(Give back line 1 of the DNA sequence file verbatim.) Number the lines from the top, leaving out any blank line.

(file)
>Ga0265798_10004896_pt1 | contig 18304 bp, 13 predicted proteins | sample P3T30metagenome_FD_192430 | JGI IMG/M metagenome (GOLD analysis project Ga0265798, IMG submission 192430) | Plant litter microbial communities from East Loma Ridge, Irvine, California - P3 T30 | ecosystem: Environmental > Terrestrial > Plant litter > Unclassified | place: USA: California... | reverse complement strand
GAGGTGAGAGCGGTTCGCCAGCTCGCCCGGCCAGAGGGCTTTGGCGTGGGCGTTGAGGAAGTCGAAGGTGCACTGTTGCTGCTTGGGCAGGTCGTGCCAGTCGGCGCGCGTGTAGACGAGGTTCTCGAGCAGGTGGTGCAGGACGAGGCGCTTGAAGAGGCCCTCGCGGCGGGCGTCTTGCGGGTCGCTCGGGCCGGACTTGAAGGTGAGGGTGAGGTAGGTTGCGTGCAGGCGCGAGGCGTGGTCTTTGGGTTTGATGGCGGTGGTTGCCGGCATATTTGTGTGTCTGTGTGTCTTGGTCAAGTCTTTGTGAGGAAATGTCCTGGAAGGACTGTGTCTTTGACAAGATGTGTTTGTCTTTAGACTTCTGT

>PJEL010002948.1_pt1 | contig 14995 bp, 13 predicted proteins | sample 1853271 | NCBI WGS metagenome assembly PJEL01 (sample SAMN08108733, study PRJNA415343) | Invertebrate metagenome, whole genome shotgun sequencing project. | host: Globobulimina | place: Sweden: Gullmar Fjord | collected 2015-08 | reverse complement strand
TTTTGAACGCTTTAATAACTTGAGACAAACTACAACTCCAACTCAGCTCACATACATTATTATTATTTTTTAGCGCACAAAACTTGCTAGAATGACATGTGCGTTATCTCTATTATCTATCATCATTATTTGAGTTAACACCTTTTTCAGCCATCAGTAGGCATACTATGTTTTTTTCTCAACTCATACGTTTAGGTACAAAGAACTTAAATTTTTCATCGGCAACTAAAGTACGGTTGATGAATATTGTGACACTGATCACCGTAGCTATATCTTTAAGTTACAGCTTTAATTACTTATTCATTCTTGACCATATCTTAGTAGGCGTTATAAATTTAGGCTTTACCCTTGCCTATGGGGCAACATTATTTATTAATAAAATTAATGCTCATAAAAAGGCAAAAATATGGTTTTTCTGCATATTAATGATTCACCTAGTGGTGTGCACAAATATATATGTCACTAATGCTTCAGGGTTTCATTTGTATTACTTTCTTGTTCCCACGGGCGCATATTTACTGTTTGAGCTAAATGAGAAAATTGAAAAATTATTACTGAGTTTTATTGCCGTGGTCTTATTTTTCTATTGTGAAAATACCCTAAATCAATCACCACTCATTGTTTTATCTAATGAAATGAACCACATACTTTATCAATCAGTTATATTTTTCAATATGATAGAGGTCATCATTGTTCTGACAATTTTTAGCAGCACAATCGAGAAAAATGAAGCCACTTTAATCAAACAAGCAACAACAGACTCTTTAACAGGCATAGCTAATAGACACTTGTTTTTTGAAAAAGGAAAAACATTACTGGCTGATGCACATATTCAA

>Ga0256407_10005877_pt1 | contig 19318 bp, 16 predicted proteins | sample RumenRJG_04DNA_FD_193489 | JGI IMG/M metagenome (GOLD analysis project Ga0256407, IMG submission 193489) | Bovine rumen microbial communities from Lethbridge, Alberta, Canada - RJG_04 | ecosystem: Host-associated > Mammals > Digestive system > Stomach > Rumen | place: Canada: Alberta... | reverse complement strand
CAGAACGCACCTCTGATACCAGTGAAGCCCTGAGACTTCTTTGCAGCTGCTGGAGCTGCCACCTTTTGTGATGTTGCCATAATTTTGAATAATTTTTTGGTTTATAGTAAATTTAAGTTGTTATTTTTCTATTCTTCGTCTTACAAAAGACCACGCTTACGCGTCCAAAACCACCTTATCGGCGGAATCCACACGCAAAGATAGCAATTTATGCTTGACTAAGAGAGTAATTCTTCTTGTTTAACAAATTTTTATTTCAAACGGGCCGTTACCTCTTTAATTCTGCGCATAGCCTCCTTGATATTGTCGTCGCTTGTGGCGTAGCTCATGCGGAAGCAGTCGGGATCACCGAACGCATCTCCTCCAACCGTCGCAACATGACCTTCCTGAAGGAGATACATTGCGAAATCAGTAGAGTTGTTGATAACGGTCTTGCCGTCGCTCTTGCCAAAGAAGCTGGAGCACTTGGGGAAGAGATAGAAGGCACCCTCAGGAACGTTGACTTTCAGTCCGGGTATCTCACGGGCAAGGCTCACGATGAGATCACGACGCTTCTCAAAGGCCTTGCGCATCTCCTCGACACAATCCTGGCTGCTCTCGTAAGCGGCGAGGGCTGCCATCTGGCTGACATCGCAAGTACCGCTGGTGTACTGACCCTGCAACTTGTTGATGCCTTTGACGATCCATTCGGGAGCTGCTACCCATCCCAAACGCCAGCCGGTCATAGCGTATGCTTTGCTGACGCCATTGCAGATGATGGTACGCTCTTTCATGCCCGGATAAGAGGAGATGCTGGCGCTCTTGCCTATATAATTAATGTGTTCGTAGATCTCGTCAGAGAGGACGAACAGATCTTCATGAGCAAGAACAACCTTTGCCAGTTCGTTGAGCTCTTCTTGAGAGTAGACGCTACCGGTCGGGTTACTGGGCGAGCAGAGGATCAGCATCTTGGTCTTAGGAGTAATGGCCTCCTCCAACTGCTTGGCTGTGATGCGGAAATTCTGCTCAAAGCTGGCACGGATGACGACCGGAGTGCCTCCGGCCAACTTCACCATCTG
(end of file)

>Ga0265798_10004896_pt1 | contig 18304 bp, 13 predicted proteins | sample P3T30metagenome_FD_192430 | JGI IMG/M metagenome (GOLD analysis project Ga0265798, IMG submission 192430) | Plant litter microbial communities from East Loma Ridge, Irvine, California - P3 T30 | ecosystem: Environmental > Terrestrial > Plant litter > Unclassified | place: USA: California... | reverse complement strand